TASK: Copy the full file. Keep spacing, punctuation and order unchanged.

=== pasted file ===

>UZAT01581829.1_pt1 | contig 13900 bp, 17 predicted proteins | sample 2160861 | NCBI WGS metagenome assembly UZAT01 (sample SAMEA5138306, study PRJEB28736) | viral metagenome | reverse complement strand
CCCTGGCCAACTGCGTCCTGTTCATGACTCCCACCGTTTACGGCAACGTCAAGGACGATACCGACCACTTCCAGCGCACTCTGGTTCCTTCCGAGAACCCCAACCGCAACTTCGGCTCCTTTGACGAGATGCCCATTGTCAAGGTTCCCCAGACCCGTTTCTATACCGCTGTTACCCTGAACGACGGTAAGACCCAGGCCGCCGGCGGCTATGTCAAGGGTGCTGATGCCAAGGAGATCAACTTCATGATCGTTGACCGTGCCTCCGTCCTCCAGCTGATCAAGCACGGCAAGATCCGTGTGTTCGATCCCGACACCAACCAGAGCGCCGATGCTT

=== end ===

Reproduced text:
>UZAT01581829.1_pt1 | contig 13900 bp, 17 predicted proteins | sample 2160861 | NCBI WGS metagenome assembly UZAT01 (sample SAMEA5138306, study PRJEB28736) | viral metagenome | reverse complement strand
CCCTGGCCAACTGCGTCCTGTTCATGACTCCCACCGTTTACGGCAACGTCAAGGACGATACCGACCACTTCCAGCGCACTCTGGTTCCTTCCGAGAACCCCAACCGCAACTTCGGCTCCTTTGACGAGATGCCCATTGTCAAGGTTCCCCAGACCCGTTTCTATACCGCTGTTACCCTGAACGACGGTAAGACCCAGGCCGCCGGCGGCTATGTCAAGGGTGCTGATGCCAAGGAGATCAACTTCATGATCGTTGACCGTGCCTCCGTCCTCCAGCTGATCAAGCACGGCAAGATCCGTGTGTTCGATCCCGACACCAACCAGAGCGCCGATGCTT